Continuous Development in our careers and life

30 years ago, there was limited use for email. When I ask older colleagues on how correspondence was done in the past, they tell me that an internal memo or letter was written using typewriters and this information was posted to either internal or external parties. Information used to travel at much slower pace just 30 years ago. Fast forward to 2019, the email tool that took over the role of these memos is now an essential form of communication that is crucial for correspondence between multiple parties. We don’t print or create carbon copies to send to people for information anymore. Rather, we just keep them in the “cc” loop in emails. The information is also received by all parties almost instantaneously.

Looking back at my first real job, which I embarked on to save up for further studies and support myself at the age of 16 in 2002 was in sales. It involved explaining to customers on technical specification of mobile phones. The job also involved testing and setting up the phones for those who bought them. This was during the time when the legendary Nokia 3310 was at its peak. The Nokia 3310 became a staple phone during that time. At the same time, models with colored screen were just emerging, and I still vividly remember the XDA O2, one of the first PDA to have a touchscreen. It was touch screen, but you need to hold and wait for the system to respond unlike the way we swipe our smart phones nowadays. Nevertheless, it was a novel idea at that time. Fast forward to 2019, 17 years later, we reply emails on the go using a slightly heavier than 100g device called the smartphone. In the smartphone industry, the next model is launched as soon as there is incremental improvement to the existing version. Thing move very fast in 2019 compared to the life in 2002 and I am very sure life was much slower back in the 1980’s or 1990’s.

So, what has gadgets and emails have to do with continuous development and growth? A lot. We need to move with time and embrace the use of emails and smartphones. There is tremendous amount of changes even within just the last 10 years. If someone resisted the use of email 30 years ago and continued to stick to typewritten memo, they would have long been replaced by others whom were willing to move with time and use emails. Having said that, we have met some rare individuals who does not know how to use a computer and still manage to be in a position of power and authority, but they are usually rare.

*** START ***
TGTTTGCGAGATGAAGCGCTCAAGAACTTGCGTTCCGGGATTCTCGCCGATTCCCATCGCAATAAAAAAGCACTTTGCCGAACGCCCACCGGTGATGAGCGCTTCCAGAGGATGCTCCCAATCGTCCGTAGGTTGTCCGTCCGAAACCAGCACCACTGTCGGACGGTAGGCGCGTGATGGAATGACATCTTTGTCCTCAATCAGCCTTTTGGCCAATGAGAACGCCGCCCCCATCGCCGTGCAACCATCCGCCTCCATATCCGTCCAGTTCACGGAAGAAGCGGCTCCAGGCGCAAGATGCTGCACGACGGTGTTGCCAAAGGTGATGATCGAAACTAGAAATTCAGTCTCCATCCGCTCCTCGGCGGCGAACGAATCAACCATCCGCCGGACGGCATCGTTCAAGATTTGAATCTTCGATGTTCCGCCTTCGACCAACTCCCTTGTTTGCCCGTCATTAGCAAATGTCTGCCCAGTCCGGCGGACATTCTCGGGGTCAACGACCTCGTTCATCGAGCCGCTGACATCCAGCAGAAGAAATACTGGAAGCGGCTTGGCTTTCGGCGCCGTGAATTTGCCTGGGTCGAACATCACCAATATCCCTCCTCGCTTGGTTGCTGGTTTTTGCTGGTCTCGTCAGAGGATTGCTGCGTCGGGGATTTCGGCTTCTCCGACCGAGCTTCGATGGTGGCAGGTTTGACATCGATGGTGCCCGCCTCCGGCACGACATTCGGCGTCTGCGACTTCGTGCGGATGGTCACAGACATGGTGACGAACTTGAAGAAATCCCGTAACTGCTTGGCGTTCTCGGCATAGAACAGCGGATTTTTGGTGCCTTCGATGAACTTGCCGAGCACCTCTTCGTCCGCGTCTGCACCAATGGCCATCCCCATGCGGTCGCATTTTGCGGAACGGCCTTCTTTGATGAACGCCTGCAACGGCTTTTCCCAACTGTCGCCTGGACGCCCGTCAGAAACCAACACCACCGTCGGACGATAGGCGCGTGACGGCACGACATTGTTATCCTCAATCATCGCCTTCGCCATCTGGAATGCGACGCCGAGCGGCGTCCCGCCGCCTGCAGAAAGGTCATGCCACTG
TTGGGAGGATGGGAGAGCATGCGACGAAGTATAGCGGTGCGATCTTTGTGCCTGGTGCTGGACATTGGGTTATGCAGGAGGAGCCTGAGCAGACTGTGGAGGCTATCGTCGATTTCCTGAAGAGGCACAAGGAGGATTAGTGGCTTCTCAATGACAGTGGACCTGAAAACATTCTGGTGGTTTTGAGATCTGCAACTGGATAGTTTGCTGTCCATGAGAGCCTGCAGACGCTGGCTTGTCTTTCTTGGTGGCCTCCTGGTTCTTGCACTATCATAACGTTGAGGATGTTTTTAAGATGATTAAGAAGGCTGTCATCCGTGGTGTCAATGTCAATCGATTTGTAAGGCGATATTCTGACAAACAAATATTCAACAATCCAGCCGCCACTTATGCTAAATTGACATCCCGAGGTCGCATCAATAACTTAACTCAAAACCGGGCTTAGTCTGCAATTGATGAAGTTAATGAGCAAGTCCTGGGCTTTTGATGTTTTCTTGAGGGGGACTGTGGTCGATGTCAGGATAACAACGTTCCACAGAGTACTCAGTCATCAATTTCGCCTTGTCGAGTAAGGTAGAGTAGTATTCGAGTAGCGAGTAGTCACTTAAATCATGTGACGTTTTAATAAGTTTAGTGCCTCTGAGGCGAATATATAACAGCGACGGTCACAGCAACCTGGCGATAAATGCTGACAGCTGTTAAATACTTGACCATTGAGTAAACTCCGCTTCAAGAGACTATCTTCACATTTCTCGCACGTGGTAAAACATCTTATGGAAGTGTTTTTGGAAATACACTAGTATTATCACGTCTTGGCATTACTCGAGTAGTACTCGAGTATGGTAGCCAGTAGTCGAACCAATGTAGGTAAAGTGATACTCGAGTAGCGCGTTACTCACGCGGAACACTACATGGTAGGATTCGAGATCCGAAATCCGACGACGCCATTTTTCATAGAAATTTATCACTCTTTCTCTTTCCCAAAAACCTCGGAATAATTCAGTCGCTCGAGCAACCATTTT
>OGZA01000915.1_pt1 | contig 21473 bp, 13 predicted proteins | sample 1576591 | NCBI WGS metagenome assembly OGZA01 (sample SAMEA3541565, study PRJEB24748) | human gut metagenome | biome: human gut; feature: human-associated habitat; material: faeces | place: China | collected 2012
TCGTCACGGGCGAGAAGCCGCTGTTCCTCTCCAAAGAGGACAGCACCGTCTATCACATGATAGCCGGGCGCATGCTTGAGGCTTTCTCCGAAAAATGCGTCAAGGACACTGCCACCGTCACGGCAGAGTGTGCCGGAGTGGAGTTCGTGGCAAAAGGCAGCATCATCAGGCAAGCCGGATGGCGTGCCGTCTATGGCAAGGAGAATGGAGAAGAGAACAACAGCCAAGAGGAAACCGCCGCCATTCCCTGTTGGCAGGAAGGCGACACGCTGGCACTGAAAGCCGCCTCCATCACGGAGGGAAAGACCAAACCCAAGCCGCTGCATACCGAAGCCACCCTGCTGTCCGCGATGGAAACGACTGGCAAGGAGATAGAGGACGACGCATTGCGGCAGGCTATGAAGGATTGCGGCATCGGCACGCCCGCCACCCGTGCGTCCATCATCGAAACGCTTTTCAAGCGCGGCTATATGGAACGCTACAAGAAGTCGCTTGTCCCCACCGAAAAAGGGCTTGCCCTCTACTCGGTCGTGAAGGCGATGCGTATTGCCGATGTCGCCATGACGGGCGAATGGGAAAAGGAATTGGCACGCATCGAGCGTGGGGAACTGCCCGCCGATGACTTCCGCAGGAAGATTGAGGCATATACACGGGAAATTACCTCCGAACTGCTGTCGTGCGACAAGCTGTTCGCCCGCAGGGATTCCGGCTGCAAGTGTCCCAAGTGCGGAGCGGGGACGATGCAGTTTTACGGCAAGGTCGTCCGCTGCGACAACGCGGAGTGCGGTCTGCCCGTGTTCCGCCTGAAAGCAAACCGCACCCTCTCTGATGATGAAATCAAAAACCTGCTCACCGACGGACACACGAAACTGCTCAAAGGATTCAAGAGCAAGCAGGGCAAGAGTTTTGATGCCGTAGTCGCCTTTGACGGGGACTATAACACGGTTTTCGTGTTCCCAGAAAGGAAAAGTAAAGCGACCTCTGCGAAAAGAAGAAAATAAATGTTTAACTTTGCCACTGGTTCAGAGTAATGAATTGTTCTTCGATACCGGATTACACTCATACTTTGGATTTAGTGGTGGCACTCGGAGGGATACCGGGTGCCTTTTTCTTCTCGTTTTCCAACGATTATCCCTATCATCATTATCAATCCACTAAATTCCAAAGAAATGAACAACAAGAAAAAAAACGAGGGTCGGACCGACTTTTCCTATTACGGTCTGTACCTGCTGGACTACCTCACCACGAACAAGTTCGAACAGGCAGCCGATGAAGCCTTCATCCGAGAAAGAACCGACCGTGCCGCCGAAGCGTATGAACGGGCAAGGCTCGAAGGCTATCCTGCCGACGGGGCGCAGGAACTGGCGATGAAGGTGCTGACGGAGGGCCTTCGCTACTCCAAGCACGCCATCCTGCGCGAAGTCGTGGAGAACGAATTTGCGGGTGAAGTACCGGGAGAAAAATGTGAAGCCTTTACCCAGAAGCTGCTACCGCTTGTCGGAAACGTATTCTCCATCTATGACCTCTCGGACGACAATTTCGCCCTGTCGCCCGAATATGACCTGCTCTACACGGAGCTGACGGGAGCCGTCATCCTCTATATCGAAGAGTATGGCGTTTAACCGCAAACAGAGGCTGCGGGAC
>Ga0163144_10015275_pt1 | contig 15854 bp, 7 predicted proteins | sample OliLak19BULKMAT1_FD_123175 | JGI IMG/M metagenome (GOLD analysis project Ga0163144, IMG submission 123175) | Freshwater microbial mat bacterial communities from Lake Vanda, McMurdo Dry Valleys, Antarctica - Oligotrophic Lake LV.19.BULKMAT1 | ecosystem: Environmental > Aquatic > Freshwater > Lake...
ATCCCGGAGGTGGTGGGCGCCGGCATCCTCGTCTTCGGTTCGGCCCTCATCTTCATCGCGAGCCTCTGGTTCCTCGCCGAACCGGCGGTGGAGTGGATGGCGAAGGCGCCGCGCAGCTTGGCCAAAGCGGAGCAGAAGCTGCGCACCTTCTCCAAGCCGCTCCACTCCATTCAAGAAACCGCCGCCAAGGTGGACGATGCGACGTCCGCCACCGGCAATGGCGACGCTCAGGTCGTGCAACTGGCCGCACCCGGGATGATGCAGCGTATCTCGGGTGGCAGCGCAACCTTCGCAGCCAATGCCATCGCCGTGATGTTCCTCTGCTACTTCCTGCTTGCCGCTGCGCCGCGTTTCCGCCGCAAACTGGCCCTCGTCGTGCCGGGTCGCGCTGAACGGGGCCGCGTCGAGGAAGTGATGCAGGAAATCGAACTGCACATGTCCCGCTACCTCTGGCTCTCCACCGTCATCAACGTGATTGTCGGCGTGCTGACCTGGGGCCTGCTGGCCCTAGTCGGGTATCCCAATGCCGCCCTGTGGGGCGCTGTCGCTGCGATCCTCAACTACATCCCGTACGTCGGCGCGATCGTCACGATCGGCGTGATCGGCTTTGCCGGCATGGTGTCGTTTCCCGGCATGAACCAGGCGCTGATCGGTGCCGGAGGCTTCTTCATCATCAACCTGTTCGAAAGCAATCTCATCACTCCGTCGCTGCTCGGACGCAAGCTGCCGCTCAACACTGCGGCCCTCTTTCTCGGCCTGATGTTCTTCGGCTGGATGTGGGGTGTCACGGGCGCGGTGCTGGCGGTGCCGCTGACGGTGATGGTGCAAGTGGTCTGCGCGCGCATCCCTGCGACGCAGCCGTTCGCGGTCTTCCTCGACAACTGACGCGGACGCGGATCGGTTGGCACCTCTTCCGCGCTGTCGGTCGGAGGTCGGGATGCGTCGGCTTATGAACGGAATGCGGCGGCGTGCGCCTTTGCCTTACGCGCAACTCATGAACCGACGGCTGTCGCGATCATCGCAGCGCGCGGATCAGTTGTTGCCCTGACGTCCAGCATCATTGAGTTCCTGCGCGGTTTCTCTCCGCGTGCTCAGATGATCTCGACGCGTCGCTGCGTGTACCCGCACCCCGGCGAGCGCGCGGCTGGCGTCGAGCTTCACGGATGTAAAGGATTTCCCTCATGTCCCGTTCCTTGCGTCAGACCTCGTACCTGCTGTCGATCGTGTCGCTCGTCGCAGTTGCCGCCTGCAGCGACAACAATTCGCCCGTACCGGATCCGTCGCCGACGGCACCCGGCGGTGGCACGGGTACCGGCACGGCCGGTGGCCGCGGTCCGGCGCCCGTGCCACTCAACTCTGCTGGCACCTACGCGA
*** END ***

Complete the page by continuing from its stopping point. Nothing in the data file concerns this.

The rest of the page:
Moving together with time requires continuous development and it does not stop at the classroom.  Of course, getting a diploma, degree or masters or even a doctorate is a great way to learn but continuous development is much more than studying material for exams. When new technology comes on board, no matter how resistant we humans are to change, the least we should do is give new technology a chance and see if things could be done more efficiently and effectively. Digitization for example forces the user to use a computer, tablet and in today’s context an application on a mobile phone. The least we could do is give it a try. Gone are also the days of compactors to document paper files. Today, the compactors of past have evolved into data centers. The “cloud” that we speak about are actually data centers handling large amount of data.

Continuous Development is also about learning valuable knowledge from everyone. Recently, I came across a meme saying that everyone hates millennial till they have to convert a PDF to document format. That is so true as many complain about millennial and it is simple to convert a word document to PDF especially with newer versions of Microsoft Office Word. But, it is not always easy to covert the PDF document back to word especially if we don’t have the original software. But the conversion from PDF to word can still be done and if you cannot figure it out yourself, do ask a millennial around you if you need help.